Iran comes up frequently in foreign policy circles regarding the Middle East. FAS specialist Kenneth Katzman noted in a July Congressional Research Report that Kuwait has recently taken a hardline stance against Iran, a flashpoint of which came from the arrest of several Kuwaiti civil servants suspected of plotting to blow up Kuwaiti energy facilities. Of those arrested, two Iranians were put to death.
Historically, the United States has sold billions of dollars in arms to Kuwait. Originally, this defensive bolstering was geared towards enhancing Kuwait’s ability to repel future attacks from Iraq. In light of Saddam Hussein’s fall, however, the US has continued to arm the Kuwaiti government, giving its 17,000-strong military force a greater advantage in the Middle East, particularly in air supremacy.” The United States continues to bolster Kuwait’s defense capabilities,” writes Mr. Katzman, “although more so directed against Iran than against Iraq.”
Beyond Iran – perhaps the most iconic embodiment of America’s adversarial role in the Middle East – there are other broad policy agendas that can be linked to a robust US military role in the region, even as combat operations in Iraq and Afghanistan decline. The Central Intelligence Agency has been active since 2004 in supporting military operations in northwest Pakistan through unmanned drone attacks. There were 117 such attacks in 2010 and over 50 so far in 2011, according to data compiled by Mr. Bill Roggio and Mr. Alexander Mayer, researchers with the Foundation for the Defense of Democracies.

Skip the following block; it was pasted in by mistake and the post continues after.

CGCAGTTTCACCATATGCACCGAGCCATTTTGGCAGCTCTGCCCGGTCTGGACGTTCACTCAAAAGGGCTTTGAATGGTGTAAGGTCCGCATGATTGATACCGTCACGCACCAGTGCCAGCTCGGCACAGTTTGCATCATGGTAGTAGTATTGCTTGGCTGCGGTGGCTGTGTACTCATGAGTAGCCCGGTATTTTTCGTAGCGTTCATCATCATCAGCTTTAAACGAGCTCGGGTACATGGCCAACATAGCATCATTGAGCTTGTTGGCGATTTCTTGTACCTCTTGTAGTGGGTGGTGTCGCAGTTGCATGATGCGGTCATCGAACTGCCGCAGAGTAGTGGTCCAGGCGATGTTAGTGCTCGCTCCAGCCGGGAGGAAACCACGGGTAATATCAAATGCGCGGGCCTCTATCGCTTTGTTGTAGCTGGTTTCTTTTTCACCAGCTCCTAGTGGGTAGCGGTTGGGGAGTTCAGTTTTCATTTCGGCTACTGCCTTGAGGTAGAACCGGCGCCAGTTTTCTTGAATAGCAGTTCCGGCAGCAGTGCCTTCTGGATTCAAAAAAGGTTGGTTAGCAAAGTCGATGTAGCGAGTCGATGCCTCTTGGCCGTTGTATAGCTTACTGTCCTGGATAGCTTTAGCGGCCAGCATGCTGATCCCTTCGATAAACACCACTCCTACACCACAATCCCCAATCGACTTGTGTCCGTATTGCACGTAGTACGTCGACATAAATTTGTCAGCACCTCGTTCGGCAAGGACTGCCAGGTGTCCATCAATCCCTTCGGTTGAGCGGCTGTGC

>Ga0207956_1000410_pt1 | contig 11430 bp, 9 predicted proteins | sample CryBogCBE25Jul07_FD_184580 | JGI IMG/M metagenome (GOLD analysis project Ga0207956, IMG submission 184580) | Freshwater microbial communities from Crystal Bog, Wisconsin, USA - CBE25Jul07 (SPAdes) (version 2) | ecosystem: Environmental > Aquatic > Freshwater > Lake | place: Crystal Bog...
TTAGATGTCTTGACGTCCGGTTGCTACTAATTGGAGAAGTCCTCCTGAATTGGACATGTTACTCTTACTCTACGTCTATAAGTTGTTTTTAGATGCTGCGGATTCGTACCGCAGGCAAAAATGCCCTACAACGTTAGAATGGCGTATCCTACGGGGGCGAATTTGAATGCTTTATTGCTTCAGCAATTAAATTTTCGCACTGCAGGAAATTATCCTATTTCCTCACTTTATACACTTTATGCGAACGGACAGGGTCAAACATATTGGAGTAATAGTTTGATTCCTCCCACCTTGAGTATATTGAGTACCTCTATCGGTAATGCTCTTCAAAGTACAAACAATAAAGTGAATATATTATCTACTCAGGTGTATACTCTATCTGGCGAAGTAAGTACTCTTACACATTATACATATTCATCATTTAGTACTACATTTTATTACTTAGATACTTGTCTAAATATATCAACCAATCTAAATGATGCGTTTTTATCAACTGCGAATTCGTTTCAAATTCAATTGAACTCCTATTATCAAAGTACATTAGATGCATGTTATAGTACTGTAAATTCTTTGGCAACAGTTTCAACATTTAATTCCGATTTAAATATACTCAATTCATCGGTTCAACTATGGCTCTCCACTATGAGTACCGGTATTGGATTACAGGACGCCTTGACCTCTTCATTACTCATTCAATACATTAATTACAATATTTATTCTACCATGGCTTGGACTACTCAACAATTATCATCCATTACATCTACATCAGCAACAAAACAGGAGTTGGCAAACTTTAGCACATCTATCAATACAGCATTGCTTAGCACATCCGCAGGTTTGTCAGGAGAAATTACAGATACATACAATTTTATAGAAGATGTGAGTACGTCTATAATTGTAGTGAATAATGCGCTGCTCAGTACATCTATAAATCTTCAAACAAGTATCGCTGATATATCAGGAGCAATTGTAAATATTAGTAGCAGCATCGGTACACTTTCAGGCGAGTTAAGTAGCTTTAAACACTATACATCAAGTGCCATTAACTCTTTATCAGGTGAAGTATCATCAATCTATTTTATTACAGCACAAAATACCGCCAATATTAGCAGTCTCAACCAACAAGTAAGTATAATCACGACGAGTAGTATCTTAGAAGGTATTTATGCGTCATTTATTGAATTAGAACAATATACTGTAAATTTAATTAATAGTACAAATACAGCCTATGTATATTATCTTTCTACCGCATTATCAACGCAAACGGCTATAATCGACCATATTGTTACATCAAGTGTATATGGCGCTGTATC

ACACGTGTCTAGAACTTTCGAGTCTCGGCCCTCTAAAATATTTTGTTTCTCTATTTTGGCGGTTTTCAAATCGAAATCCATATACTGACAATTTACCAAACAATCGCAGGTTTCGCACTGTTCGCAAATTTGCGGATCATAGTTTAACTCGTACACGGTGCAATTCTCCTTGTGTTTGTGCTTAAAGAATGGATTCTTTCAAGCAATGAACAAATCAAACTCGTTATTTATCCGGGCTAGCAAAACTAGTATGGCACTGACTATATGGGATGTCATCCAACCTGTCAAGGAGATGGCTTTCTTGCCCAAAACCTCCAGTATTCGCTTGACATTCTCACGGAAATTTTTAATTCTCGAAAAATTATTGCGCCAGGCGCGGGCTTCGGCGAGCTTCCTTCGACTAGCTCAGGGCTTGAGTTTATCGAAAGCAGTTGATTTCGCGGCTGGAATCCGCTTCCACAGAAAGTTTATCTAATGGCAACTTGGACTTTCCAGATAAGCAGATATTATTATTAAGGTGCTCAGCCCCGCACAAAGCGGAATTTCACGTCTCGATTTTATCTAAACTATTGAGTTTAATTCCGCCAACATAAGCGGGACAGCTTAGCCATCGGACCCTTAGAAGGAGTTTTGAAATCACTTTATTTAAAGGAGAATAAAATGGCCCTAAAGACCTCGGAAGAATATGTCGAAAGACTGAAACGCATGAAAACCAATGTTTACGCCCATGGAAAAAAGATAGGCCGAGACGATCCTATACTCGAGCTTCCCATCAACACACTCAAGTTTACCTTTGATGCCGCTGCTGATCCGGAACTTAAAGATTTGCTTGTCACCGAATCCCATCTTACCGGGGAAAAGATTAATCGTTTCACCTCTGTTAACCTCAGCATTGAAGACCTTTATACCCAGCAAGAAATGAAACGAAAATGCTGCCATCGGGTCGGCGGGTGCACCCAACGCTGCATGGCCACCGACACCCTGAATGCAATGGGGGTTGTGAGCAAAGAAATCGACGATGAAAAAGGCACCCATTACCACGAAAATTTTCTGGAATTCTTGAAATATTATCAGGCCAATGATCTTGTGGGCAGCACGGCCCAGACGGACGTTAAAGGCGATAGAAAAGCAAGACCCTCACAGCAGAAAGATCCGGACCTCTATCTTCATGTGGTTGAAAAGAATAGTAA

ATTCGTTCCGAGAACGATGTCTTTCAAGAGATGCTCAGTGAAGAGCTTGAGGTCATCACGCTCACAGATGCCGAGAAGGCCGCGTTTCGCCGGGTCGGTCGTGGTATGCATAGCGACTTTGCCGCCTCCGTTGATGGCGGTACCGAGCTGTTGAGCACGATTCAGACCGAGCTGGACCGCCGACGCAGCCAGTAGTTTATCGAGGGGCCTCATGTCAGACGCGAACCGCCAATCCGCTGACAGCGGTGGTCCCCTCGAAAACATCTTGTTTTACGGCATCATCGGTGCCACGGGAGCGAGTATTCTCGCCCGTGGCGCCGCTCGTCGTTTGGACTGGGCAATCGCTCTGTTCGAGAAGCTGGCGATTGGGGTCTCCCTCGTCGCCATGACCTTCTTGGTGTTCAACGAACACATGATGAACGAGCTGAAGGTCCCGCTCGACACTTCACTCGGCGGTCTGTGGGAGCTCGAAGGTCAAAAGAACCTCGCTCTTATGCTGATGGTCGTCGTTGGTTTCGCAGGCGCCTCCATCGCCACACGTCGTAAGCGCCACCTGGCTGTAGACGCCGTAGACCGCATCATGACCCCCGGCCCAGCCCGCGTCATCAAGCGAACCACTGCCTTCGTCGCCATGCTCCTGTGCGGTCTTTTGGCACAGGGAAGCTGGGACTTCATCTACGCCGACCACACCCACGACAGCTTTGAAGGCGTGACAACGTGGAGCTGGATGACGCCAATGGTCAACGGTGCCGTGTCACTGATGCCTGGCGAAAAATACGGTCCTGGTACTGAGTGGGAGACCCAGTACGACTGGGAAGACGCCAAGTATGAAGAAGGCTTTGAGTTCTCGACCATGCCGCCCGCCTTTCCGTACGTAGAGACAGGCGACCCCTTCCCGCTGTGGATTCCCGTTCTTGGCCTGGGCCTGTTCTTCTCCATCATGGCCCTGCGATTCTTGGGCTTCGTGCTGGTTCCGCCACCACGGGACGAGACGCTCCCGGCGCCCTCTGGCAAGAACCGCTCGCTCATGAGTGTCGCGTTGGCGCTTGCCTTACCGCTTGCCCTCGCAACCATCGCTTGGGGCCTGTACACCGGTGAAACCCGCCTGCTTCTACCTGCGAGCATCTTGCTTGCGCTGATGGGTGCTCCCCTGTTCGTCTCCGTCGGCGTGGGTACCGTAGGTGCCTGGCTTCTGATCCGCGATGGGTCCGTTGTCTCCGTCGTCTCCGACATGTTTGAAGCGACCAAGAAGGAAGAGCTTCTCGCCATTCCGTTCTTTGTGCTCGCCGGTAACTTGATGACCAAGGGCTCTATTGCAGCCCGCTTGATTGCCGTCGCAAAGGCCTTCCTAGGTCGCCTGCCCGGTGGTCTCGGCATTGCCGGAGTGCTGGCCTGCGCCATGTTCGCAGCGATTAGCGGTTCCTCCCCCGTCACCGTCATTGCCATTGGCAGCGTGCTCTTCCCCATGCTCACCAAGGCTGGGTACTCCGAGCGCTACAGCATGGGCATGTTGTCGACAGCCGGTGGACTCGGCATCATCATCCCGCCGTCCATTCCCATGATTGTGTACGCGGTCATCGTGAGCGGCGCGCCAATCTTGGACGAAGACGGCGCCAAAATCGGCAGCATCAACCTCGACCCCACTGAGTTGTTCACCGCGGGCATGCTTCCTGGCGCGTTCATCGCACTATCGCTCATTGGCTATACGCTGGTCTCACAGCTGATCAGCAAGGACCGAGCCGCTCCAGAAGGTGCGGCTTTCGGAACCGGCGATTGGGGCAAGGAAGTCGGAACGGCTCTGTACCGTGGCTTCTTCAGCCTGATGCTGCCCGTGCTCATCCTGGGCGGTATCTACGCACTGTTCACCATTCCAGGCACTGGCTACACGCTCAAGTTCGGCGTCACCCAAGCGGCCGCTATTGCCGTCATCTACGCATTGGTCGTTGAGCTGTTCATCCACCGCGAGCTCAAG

On September 1, Associated Press reported several US air strikes in Yemen killed an estimated 30 “al-Qaeda suspects,” as described by Yemeni military officials. The Yemeni government has been combating a Shi’a insurgency since 2004 – which some Yemeni officials claim is backed by Iranian elements – while attempting to quell an internal uprising stemming from January protests in the capital, Sana’a.
The uprising in Yemen, however, is simply one facet of a much larger regional upheaval, popularly referred to as the “Arab Spring,” as protest movements have toppled the governments of Tunisia, Egypt and Libya and deadly violence continues in Syria and Bahrain. US officials are acutely aware of the uncertain future if popular uprisings are successful in reshaping the political landscape of the Middle East.
The oscillating power dynamic in the region is of no less concern to Israel, whose government exerts tremendous influence over American foreign policy. During a speech to the Jewish People Policy Institute (JPPI) on September 6th, US Ambassador to Israel Daniel Shapiro proclaimed that “the test of every policy the Administration develops in the Middle East is whether it is consistent with the goal of ensuring Israel’s future as a secure, Jewish, democratic state.” To that end, the United States regional strategy is sensitive to the interests of Israel and military build-up in Kuwait reflects those concerns. The Arab Spring has the potential to bring to power new coalitions in the Arab world, coalitions backed with populist support from the Arab street, where the emotions run high and objections to Israel’s policies in the Occupied Territories are tenacious. For decades, Egypt, Syria and Jordan have been governed by rulers – Hosni Mubarak, Bashar al-Assad and King Abdullah bin al-Hussein, respectively – who have maintained non-confrontational relations with Israel and have served as buffers between Israelis and the Arab public. The future of the Arab Spring is thus inextricably linked to the posture of Israel, and consequently, American policy in the region.